Statistical research and variance analyses don’t necessarily generate a lot of enthusiasm. But what happens when these themes are addressed using liquorice sweets?
The basic courses on statistics are attended by various students with a range of motives. This means it could be a good idea to provide learning materials that offer different approaches to studying.
“For a few courses, traditional lecture hand-outs have been replaced with so-called Harry Potter materials,” Lecturer Harri Högmander from the Department of Mathematics and Statistics describes the interactive course materials.
More diverse interaction has been enabled by the learning environment called The Interactive Material (TIM). The TIM environment allows one to enrich text by inserting exercises, tests to check one’s learning, as well as web links and video clips in chronological order.
Activity and learning improved
Initial feedback on TIM was received from the Basic Course in Statistics. Most students attending the course had taken the tests, completed the math exercises and watched the videos at least once. They also requested more videos.
Learning outcomes as well as activity also improved. Högmander explains: “Earlier the distribution of course performance manifested as two peaks on the assessment scale of one to five. One distinct group of students received a five while another group was located at the low end, just passing the course. Now those formerly at one are scoring around three. In other words, a large group of students are now achieving higher results.”
Interactive course material benefits all kinds of students. There is additional material for the most motivated students, along with support, tests and opportunities for revision for slower learners.
“When I took the course and there were videos in use, I found them useful,” says Tommi Veistämö. “The videos summarised things, like how to derive a formula.”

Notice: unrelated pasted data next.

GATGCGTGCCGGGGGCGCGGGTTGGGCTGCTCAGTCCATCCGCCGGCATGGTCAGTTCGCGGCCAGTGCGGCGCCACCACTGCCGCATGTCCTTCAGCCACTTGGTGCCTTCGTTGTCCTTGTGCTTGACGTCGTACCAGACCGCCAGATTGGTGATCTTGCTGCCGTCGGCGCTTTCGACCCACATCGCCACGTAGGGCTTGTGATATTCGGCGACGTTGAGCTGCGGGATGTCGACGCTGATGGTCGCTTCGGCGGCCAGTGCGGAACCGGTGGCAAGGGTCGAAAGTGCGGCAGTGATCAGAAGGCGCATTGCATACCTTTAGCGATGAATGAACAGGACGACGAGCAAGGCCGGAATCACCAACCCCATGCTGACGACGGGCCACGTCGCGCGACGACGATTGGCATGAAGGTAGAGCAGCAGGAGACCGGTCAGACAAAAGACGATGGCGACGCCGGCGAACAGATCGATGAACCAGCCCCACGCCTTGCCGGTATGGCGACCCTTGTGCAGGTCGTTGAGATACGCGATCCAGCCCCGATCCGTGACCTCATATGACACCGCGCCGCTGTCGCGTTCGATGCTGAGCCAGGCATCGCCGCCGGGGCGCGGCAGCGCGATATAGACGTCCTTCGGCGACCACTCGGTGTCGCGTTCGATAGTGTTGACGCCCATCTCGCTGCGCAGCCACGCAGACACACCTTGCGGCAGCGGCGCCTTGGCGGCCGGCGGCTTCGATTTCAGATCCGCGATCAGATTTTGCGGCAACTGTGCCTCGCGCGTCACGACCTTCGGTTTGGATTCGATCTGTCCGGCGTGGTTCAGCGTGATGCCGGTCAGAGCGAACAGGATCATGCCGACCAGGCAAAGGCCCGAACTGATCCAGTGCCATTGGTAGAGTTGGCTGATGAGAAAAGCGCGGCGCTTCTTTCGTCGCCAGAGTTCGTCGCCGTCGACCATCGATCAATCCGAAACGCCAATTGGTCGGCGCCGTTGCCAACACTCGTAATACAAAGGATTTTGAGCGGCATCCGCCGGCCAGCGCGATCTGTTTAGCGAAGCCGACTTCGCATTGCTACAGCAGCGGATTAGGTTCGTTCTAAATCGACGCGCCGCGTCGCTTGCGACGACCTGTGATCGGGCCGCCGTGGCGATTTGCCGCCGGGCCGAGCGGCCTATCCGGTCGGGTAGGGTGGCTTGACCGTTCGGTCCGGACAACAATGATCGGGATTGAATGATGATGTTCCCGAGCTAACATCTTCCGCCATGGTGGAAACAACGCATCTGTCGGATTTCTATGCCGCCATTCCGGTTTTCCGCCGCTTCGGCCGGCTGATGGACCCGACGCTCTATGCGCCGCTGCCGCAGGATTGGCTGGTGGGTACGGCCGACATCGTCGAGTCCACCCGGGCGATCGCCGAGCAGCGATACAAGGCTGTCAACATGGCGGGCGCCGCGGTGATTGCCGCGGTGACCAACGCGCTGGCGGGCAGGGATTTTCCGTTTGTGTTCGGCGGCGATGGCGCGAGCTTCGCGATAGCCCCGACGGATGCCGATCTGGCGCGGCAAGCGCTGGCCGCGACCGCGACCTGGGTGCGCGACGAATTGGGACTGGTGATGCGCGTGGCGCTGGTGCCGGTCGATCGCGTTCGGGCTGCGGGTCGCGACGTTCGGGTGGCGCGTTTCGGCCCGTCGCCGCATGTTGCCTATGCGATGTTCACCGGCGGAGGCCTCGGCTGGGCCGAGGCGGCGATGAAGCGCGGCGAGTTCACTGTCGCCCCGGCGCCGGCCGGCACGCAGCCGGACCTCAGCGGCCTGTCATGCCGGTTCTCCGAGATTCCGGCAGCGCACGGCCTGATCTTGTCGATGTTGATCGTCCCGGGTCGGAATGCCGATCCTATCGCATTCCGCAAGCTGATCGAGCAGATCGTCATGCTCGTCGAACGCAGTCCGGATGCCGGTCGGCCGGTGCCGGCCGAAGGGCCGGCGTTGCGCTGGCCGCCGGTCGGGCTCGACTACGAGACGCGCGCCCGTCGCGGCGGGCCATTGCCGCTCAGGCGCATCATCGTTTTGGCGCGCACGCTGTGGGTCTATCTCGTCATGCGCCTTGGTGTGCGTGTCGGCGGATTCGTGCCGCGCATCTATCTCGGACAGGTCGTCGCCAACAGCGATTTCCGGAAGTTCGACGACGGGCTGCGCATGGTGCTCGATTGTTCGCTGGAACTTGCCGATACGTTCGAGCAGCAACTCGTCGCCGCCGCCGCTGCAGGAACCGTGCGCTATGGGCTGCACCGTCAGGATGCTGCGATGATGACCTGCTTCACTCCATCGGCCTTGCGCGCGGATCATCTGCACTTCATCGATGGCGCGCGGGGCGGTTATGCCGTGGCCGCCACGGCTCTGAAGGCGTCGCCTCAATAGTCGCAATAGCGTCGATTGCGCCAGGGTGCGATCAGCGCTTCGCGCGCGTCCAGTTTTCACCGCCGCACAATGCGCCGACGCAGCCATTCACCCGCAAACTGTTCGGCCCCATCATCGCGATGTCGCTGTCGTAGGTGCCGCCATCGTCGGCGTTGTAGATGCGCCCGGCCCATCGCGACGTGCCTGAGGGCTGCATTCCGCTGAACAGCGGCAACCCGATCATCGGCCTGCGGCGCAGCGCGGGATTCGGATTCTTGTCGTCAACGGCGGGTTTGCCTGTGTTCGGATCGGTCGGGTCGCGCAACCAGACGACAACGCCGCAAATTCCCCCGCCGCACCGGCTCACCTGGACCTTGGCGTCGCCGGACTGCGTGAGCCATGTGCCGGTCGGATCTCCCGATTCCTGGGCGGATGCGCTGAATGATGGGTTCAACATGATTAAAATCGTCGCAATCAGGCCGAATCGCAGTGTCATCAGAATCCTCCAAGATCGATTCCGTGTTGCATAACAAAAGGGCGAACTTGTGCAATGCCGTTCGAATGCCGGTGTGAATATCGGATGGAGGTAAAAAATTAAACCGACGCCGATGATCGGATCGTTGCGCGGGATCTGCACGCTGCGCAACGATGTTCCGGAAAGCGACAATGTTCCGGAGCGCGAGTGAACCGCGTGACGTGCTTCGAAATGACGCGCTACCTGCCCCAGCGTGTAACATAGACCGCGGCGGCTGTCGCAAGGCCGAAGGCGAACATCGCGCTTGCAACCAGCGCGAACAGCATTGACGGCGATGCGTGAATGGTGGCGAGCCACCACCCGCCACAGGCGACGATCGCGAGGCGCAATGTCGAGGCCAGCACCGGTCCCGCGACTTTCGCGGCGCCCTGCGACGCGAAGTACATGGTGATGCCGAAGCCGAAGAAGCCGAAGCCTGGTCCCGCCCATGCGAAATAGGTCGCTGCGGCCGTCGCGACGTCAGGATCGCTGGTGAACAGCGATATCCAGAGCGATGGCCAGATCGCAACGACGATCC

Science as part of candy day
On the basis of the feedback from the previous autumn, Högmander and Lecturer Annaliisa Kankainen worked with students Tommi Veistämö, Tiia-Maria Pasanen and Heli Hästbacka to create more interactive material during the summer, including 50 new video clips. The clips are between 3 and 12 minutes long and deal with the main points of the topic in a practical manner, sometimes even without theory.
“We thought with Heli (Hästbacka) that why not design examples with, for instance, Panda Lakumix candy bags or paper helicopters,” says Pasanen, who worked on the video clips.
The experiments with the videos led to an interesting observation: it appeared that the time when the Panda Lakumix bags were filled in production had an impact on which kinds of sweets ended up in the bags. The videos have a practical orientation and are pleasant to watch because they were shot partly outdoors. Panda sponsored the project.
As I sit here with my weekly bag of sweets, I am thinking about statistical methods and my earlier lack of interest. Maybe statistics isn’t boring after all – it may actually be as sweet as candy!
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